By: Erich J. Roden
The detached garage fire has much in common with the auto fire in urban settings. Most often found in alleys, the detached garage presents challenges even though it may not pose the same life hazard as a private or multiple dwelling. Closely spaced, detached garages create exposure challenges for the Engine Company, essentially rendering the garage fire an ″Engine fire.″ Therefore, it is incumbent upon the Engine Company to properly position the apparatus, stretch the appropriate handline, and place this handline to protect exposures and simultaneously extinguish the fire. Conversely, the truck faces related challenges as attempts to gain entry and overhaul can be hampered by fire conditions and structural stability, respectively.
Just as residential and commercial fires have fireground priorities, so too does the detached garage fire. Apparatus placement, physical hazards or obstructions, evaluation of contents and the structure, and overhaul require personnel at the garage fire to operate safely and diligently.
Apparatus placement for the Engine Company at garage fires varies throughout fire departments nationwide. One operational faux pas routinely committed at the garage fire is placing the Engine Company apparatus in the alleyway. Reasons for doing this include: poor hosebed design, over-reliance on preconnected hoselines, and perhaps lucky past practices. Fire Departments must realize the dangers of placing the engine apparatus in the alleyway because engines may become exposure hazards themselves or may operate unknowingly below ominous electrical wires.
Engine Companies should consider placing the apparatus street-side of the address, parallel with the alleyway, with the side or rear hosebed facing the gangway between houses fronting the involved garage(s). This keeps the engine apparatus on the street out of harm’s way and allows for easier, more accessible water supply operations. Rarely do you find hydrants in the alleyway, and reverse lays still place the engine apparatus in the alleyway initially. Engine Companies should design their hosebeds to accommodate alleyway stretches from the street in their response area to err on the side of safety. Preconnected hose lines often don’t afford the lengths needed to make the alleyway. Consider incorporating a static hosebed that affords the engine the ability to stretch a few lengths farther than your preconnected hoselines at such fires. Truck Companies should park behind the engine or place themselves perpendicular to the alleyway if the garage is closer to the end of the block. Placing the truck perpendicular to the alleyway blocks it off from onlookers and cops and allows saws, tools and other equipment to remain close by without obstructing the alleyway or parking under wires.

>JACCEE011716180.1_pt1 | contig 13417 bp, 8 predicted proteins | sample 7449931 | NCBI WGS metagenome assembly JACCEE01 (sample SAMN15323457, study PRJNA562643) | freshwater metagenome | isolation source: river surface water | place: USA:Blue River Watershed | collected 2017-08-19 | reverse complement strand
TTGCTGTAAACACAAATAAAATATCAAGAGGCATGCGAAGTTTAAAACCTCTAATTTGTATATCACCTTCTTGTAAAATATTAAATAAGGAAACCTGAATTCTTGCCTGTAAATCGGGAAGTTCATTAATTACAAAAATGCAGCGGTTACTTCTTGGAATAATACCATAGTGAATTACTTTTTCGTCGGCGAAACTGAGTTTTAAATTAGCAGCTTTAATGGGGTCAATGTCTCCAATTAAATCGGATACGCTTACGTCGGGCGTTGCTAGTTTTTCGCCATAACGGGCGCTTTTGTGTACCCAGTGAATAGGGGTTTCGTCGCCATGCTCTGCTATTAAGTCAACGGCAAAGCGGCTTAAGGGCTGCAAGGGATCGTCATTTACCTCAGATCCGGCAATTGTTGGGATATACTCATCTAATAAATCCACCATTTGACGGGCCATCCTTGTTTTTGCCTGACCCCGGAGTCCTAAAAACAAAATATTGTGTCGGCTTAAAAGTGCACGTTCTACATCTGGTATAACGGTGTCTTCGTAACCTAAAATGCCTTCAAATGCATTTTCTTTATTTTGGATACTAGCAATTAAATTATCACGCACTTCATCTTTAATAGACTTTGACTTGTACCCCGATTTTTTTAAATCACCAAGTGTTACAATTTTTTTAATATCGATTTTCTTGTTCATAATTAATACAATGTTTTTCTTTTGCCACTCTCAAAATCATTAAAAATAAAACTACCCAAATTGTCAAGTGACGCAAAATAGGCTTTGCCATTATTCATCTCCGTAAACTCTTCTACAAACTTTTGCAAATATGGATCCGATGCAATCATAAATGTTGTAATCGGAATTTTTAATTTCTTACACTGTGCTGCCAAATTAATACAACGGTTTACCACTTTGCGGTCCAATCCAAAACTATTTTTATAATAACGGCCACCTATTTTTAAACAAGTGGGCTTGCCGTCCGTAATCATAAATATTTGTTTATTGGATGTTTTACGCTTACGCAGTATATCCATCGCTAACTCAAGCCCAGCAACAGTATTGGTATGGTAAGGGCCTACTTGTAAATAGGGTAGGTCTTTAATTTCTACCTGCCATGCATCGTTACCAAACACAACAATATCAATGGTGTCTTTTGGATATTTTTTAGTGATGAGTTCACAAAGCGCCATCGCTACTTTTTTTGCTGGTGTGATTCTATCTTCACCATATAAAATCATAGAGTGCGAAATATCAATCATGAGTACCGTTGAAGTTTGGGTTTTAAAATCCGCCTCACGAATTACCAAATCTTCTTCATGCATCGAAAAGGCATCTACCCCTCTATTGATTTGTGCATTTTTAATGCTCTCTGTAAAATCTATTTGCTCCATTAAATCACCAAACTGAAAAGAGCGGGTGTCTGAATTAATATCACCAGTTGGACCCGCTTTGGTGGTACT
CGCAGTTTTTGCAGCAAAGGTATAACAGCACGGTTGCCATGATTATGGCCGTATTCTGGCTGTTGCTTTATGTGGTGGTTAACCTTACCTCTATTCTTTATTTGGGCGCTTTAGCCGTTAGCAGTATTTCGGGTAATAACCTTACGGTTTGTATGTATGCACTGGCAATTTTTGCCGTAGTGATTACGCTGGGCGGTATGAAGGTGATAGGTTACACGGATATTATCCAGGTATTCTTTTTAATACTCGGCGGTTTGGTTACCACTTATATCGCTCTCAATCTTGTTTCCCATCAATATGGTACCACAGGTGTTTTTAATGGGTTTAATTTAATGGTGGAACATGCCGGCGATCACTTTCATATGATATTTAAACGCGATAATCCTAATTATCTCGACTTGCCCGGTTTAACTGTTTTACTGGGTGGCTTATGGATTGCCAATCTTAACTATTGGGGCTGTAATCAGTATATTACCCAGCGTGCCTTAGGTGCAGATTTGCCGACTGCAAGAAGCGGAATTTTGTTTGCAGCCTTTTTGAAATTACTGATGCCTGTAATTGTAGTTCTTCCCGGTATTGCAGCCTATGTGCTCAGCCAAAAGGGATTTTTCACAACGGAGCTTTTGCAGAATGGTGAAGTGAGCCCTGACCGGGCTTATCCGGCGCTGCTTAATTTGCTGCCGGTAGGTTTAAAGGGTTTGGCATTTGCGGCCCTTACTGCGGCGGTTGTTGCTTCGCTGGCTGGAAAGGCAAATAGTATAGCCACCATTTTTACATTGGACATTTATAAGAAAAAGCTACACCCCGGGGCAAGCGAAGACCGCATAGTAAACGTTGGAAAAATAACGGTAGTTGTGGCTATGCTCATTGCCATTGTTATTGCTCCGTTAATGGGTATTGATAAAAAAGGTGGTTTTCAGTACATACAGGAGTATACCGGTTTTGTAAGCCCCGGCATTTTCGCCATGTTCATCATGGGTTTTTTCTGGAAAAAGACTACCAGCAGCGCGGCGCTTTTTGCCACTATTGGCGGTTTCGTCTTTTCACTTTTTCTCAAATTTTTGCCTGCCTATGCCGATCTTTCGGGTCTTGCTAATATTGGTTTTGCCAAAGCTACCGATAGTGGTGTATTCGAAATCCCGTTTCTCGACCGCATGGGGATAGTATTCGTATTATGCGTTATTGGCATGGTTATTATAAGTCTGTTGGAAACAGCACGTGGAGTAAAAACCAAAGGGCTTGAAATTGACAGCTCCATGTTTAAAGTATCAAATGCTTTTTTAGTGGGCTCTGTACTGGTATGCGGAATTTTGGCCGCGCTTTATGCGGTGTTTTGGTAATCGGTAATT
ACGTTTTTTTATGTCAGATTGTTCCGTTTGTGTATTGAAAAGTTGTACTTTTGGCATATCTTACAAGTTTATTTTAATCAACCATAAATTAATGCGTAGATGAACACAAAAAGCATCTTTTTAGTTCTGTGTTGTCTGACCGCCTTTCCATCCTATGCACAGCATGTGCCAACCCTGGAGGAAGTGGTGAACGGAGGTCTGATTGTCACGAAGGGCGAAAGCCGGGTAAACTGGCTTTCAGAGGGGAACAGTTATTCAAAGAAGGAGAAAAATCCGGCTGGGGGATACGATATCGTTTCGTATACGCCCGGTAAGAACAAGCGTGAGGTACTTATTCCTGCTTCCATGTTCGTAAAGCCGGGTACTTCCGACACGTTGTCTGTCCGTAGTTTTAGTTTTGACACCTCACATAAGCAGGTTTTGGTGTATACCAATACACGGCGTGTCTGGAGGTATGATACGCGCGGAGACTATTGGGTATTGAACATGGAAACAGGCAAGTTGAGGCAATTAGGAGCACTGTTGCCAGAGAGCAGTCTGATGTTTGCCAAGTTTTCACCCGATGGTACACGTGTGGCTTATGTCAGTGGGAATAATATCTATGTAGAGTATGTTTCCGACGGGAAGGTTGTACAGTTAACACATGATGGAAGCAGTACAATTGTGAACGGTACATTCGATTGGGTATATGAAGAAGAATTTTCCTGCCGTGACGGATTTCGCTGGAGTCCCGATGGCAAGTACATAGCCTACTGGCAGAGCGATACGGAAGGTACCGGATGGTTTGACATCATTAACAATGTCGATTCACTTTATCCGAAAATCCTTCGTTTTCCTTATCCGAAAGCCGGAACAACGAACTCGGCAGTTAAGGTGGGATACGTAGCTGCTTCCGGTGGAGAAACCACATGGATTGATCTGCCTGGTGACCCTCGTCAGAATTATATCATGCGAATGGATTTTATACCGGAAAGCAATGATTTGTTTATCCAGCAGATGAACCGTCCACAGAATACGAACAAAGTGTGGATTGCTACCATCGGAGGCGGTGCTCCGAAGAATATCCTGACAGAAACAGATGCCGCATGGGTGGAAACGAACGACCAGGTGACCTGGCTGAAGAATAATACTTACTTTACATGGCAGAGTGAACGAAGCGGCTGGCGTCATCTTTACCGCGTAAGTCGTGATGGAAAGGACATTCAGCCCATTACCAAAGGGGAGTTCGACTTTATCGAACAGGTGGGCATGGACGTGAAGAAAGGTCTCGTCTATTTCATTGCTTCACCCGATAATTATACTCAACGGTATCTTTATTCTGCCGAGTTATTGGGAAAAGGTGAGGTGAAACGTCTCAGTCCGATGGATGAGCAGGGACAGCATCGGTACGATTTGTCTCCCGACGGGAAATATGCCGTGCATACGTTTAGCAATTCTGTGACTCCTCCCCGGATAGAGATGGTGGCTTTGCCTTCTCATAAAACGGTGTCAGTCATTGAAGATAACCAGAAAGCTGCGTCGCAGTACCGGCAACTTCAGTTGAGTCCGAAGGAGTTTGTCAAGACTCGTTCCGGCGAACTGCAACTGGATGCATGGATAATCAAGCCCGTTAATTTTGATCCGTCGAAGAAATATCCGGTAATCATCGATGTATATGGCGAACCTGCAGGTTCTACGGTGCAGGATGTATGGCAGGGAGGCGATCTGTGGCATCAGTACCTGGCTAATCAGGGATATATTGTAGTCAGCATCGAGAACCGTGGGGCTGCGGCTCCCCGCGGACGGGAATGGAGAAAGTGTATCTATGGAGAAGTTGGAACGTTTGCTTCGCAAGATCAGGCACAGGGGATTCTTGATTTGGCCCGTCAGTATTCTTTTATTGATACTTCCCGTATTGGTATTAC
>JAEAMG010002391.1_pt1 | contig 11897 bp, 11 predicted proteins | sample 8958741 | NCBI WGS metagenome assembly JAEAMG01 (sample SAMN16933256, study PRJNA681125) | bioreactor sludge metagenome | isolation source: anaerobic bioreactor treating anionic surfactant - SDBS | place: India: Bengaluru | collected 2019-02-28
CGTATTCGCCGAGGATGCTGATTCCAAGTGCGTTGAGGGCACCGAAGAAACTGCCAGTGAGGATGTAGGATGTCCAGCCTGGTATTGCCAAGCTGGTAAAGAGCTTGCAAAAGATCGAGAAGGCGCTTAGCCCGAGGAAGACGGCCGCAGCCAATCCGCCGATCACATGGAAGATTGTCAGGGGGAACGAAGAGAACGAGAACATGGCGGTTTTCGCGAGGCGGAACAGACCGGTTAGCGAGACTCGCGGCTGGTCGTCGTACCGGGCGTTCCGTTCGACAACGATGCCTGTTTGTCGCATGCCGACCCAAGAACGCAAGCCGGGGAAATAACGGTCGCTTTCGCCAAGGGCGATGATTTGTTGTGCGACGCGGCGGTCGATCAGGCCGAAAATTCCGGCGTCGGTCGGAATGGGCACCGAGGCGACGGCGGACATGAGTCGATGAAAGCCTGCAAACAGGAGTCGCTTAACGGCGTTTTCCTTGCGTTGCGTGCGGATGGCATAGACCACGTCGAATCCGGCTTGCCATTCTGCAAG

Wires pose the greatest hazard to operating firefighters initially. Advanced fire conditions are usually found at garage fires due to delays in their discovery and reporting, their incumbent fuel loads, and as a consequence of arson in urban cities. Electrical wires and other service utilities usually placed on poles are often found in alleyways based on the desire for street/address side aesthetics. This is a design principle similar to fire escapes being located on the rear of older multiple dwellings when they were built. This unfortunate reality means that more times than not, wires above the involved garage will be on the ground or atop the garage upon arrival.
The local electrical utility must be notified anytime there is a significant fire in a detached garage to secure the power to the alleyway. Prior to committing personnel or hoselines to the alleyway or back yard of the affronting dwelling, take a minute to gauge the presence and hazards posed by wires. Wires do not necessarily have to be dancing around and emitting their unforgettable ground-contact buzzing sound to kill or injure unsuspecting or naïve Firefighters. Furthermore, snow-covered yards and alleyways create an even greater danger for firefighters not just due to slippery conditions, but their unbelievable ability to hide wires that have fallen, particularly at night. A cursory scan of snow-covered areas with a hand light can often find the telltale dark line in the snow made by the wire. Take a few seconds to trace the dark line in the snow back to the pole to determine the scope of your wire problem(s). Moreover, operating at night requires consideration of lighting up the area or alleyway with flood lights from apparatus or portable lights to operate safely.